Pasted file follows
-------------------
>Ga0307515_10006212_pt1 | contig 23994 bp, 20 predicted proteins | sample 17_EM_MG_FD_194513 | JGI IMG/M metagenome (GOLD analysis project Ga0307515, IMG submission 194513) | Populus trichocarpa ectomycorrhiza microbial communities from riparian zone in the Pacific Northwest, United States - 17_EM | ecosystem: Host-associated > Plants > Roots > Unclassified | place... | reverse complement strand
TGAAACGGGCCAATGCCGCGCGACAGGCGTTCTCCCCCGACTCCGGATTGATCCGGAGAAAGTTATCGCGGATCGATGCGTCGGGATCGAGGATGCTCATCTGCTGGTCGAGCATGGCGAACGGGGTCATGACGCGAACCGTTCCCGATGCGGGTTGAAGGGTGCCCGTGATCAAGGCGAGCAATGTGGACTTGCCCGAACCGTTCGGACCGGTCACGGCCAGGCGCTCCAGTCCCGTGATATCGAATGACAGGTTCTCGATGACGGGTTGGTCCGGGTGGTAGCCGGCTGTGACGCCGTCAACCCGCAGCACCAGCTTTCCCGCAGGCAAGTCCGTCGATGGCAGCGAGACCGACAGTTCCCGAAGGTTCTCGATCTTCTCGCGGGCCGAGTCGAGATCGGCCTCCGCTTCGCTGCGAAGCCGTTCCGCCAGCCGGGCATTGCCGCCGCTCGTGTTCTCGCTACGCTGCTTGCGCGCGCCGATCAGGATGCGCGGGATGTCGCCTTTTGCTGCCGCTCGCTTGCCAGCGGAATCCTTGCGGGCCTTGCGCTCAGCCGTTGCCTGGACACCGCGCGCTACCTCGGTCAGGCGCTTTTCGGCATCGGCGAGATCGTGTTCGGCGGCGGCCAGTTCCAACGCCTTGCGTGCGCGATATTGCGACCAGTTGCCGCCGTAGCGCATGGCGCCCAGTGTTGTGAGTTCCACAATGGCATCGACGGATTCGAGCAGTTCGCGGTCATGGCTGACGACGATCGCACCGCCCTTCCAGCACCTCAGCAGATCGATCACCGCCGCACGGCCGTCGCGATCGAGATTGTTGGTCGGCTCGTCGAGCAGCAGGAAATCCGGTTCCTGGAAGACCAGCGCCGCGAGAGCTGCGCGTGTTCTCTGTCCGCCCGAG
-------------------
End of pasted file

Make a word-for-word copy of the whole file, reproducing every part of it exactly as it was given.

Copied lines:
>Ga0307515_10006212_pt1 | contig 23994 bp, 20 predicted proteins | sample 17_EM_MG_FD_194513 | JGI IMG/M metagenome (GOLD analysis project Ga0307515, IMG submission 194513) | Populus trichocarpa ectomycorrhiza microbial communities from riparian zone in the Pacific Northwest, United States - 17_EM | ecosystem: Host-associated > Plants > Roots > Unclassified | place... | reverse complement strand
TGAAACGGGCCAATGCCGCGCGACAGGCGTTCTCCCCCGACTCCGGATTGATCCGGAGAAAGTTATCGCGGATCGATGCGTCGGGATCGAGGATGCTCATCTGCTGGTCGAGCATGGCGAACGGGGTCATGACGCGAACCGTTCCCGATGCGGGTTGAAGGGTGCCCGTGATCAAGGCGAGCAATGTGGACTTGCCCGAACCGTTCGGACCGGTCACGGCCAGGCGCTCCAGTCCCGTGATATCGAATGACAGGTTCTCGATGACGGGTTGGTCCGGGTGGTAGCCGGCTGTGACGCCGTCAACCCGCAGCACCAGCTTTCCCGCAGGCAAGTCCGTCGATGGCAGCGAGACCGACAGTTCCCGAAGGTTCTCGATCTTCTCGCGGGCCGAGTCGAGATCGGCCTCCGCTTCGCTGCGAAGCCGTTCCGCCAGCCGGGCATTGCCGCCGCTCGTGTTCTCGCTACGCTGCTTGCGCGCGCCGATCAGGATGCGCGGGATGTCGCCTTTTGCTGCCGCTCGCTTGCCAGCGGAATCCTTGCGGGCCTTGCGCTCAGCCGTTGCCTGGACACCGCGCGCTACCTCGGTCAGGCGCTTTTCGGCATCGGCGAGATCGTGTTCGGCGGCGGCCAGTTCCAACGCCTTGCGTGCGCGATATTGCGACCAGTTGCCGCCGTAGCGCATGGCGCCCAGTGTTGTGAGTTCCACAATGGCATCGACGGATTCGAGCAGTTCGCGGTCATGGCTGACGACGATCGCACCGCCCTTCCAGCACCTCAGCAGATCGATCACCGCCGCACGGCCGTCGCGATCGAGATTGTTGGTCGGCTCGTCGAGCAGCAGGAAATCCGGTTCCTGGAAGACCAGCGCCGCGAGAGCTGCGCGTGTTCTCTGTCCGCCCGAG